Vendors are under delicate scrutiny
By JON WILSON
© St. Petersburg Times, published December 13, 2000
ST. PETERSBURG -- On any weekend, you can follow the aromas. They drift around 18th Avenue S, up and down 16th Street S, maybe all the way over to U.S. 19.
Streetside vendors are frying mullet, grilling chicken and ribs, simmering vegetables, saucing up the hot wings and maybe even battering a few conch fritters.
The sidewalk feasts are a longstanding tradition. Eight, 10 or a dozen vendors might set up near neighborhoods like Fruitland Heights, Cromwell Heights or Highland Oaks. Customers walk up or stop their cars and get out.
The vendors, most of whom operate without licenses, also have attracted government attention.
A task force of city and state officials is looking at how the food sellers go about their business. Officials say health and safety are the primary concerns.
The action is not being called a crackdown.
"It's more of an awareness-type thing, and what other opportunities are out there (for vendors)," said Susan Ajoc, the Neighborhood Partnership director.
"We want to make sure if you're going to do it, let's do it right. We're still real early. There's a lot of discussion about it, especially with the Super Bowl coming up. There will still be vendors out."
It will be a delicate campaign.
Some of the vendors make most of their living by selling streetside food they've cooked on grills and stoves set up on the spot. Many of their customers are people in low-income areas who want to buy inexpensive food.
Some vendors ask customers to pay only what they can; others sometimes give away food.
Still others, such as Al Cross, who was selling chicken, fish and ribs last weekend, believe they don't need licenses if they are operating on private property. And they believe they can look out for their own health concerns.
"If I don't think it's safe to serve, I don't serve it," said Cross, 44, who said he had been operating for three months and had been just breaking even. He hopes to show a profit in another month.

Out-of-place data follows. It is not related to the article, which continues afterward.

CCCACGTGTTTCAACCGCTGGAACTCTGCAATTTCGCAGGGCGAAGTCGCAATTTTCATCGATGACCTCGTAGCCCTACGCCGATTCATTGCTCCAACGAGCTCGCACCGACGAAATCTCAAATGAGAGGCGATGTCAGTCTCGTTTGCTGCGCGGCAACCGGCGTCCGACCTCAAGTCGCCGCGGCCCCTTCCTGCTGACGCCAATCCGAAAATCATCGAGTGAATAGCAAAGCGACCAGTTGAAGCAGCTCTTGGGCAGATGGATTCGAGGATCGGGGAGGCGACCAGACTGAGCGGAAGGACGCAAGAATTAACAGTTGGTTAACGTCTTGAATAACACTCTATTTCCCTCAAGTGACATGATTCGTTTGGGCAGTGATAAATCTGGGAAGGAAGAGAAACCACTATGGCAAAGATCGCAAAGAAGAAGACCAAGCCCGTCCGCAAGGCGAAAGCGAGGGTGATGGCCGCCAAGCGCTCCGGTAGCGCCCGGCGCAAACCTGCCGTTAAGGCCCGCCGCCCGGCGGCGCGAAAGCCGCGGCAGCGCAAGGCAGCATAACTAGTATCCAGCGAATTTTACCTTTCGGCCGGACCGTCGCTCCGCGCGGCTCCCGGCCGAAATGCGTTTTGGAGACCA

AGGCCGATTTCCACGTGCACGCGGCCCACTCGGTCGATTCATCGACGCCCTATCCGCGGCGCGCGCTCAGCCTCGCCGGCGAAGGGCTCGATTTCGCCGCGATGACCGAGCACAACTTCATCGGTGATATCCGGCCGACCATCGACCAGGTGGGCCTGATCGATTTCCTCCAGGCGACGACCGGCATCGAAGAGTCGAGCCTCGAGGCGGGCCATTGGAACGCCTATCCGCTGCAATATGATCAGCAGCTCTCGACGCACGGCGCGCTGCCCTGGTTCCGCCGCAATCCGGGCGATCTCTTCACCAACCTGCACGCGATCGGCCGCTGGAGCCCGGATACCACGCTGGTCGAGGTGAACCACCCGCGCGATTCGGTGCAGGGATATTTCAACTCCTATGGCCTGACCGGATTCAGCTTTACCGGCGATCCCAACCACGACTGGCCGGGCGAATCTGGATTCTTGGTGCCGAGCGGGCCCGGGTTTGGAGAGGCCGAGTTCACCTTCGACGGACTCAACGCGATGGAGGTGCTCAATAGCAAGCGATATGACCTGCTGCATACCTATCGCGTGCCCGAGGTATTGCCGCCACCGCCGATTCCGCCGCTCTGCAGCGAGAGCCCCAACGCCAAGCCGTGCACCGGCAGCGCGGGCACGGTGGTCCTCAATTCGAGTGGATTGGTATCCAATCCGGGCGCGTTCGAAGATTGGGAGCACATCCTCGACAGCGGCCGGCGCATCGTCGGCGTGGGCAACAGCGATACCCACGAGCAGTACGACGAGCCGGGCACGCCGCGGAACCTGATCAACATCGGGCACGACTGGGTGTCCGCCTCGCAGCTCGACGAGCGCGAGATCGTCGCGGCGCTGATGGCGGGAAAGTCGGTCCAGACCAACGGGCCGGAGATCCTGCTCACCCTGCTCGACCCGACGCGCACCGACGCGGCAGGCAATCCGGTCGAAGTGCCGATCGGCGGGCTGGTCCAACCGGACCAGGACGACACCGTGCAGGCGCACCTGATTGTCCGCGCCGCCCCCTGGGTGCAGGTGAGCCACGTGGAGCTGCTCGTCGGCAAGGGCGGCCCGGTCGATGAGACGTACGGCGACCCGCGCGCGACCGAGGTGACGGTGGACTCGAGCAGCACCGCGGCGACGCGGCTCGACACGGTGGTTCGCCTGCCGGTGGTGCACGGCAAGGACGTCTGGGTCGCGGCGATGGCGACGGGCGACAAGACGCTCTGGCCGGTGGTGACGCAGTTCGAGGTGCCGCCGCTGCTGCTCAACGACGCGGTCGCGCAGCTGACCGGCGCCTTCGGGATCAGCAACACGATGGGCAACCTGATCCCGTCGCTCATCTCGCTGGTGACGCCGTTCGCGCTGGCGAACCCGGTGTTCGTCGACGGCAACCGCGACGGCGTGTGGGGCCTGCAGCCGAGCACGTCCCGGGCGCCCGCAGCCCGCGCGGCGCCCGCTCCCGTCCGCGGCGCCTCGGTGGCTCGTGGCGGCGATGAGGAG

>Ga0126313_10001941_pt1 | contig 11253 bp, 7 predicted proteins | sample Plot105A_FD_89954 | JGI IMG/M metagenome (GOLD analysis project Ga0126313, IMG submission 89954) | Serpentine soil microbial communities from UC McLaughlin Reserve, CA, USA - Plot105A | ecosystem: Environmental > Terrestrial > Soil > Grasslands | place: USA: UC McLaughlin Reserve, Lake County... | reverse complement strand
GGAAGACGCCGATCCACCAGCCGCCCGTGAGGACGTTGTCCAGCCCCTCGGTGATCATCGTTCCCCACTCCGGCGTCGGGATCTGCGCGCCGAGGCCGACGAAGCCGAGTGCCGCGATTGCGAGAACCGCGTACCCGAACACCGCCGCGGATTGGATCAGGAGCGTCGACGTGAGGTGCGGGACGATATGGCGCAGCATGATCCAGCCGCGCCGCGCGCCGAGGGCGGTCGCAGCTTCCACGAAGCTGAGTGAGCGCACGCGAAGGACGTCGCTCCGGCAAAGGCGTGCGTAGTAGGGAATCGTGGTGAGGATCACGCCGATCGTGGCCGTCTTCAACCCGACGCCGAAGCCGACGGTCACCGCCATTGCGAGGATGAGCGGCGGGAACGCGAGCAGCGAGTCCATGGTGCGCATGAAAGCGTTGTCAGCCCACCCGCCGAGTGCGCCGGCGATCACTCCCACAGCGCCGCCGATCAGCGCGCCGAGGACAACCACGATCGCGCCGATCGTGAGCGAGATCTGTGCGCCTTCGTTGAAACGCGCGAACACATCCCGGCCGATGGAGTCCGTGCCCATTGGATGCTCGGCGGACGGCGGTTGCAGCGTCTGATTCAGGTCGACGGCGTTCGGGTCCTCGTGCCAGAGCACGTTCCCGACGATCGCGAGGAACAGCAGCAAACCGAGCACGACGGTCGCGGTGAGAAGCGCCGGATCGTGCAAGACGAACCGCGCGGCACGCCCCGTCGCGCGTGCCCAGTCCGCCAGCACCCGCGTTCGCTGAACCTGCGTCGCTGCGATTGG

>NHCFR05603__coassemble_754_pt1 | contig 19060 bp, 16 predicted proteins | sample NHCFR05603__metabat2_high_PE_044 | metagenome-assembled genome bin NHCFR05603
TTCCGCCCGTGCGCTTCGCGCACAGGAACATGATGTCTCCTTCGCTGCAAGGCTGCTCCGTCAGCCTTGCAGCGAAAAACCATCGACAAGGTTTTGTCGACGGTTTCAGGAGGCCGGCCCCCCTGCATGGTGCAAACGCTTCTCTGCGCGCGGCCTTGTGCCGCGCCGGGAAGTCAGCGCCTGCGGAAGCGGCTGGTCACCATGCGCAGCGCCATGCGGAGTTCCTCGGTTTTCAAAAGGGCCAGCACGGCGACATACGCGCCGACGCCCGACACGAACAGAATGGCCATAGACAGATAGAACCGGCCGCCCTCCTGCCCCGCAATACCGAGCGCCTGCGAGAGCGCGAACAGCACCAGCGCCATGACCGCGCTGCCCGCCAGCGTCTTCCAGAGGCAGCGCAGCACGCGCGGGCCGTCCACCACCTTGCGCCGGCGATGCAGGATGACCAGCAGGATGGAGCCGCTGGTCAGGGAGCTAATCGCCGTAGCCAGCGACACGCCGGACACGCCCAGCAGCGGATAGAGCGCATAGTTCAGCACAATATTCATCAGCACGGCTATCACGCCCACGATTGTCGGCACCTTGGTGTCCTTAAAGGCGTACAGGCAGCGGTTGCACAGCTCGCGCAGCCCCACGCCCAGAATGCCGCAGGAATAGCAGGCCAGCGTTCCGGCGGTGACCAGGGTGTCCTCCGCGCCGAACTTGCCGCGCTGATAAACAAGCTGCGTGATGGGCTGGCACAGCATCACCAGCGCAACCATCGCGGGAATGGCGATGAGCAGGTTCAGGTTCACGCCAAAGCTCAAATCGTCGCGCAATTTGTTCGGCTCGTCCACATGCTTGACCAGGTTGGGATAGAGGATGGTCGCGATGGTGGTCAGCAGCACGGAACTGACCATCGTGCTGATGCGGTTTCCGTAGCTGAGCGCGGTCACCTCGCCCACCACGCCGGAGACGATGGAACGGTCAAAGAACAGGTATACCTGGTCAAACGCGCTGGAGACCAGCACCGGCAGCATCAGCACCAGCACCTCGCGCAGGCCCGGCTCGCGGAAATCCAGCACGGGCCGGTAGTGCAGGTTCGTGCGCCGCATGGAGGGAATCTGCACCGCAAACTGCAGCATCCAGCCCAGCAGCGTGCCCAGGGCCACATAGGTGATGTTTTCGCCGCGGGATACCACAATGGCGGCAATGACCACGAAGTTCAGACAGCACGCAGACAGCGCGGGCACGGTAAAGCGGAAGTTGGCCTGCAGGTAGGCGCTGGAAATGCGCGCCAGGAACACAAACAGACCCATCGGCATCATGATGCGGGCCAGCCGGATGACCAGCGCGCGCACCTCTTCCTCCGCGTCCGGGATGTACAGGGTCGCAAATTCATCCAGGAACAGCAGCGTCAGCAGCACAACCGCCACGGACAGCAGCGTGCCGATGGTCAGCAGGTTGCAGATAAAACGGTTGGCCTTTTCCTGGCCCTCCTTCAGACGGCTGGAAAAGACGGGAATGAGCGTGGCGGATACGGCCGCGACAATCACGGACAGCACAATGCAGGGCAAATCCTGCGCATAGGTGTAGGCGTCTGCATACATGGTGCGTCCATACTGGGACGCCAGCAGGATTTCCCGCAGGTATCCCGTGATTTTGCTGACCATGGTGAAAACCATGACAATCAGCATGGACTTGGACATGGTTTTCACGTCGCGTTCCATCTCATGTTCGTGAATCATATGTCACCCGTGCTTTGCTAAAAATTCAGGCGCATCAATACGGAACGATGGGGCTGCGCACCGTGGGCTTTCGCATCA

Officials have another viewpoint.
"Our first and foremost concern is health and safety," said Rebecca B. Stewart, a planner with the city's Development Services Department.
And business people who have restaurants or other stores see the street vendors as competition.
"It's becoming a nightmare," said David Welch, a former City Council member who is a member of the 16th Street S Business Association.
"We have been talking about this the past two years. They keep businesses from coming into the area ... and they don't meet health standards," Welch said.
There also have been reports of vendors operating near Azalea Park on weekends, Ajoc said. That area also is on the task force's agenda.
Steve Montgomery, president of the Azalea Homes Community Association, said he had not heard of any vendors working the neighborhood this week.
Omali Yeshitela, an activist who is contemplating a mayoral campaign, is suspicious of the city's posture.
"It's just really a part of a failed or inadequate policy of the city government that would deal with the question of economic development," said Yeshitela, who two years ago started the African Festival Market to address the issue.
The vendors provide a service to the community, Yeshitela said.
"Sometimes they represent churches, sometimes fundraising enterprises. Sometimes it's people who are trying to make a living. It's absolutely disingenuous for the city to try to find a means to shut them down," said Yeshitela, the leader of the Uhuru Movement.
One goal is to make vendors aware of opportunities available through the city's economic development programs, Ajoc said.
For example, the city's Business Development Center might be useful, she said. A workshop scheduled for early next year will include licensing information for vendors. The early part of the vendor campaign apparently will be low-key.
"We don't want this to come across as the heavy hand of government," Ajoc said. "It's really a balance. Someone may be relying on vending as a way of surviving."
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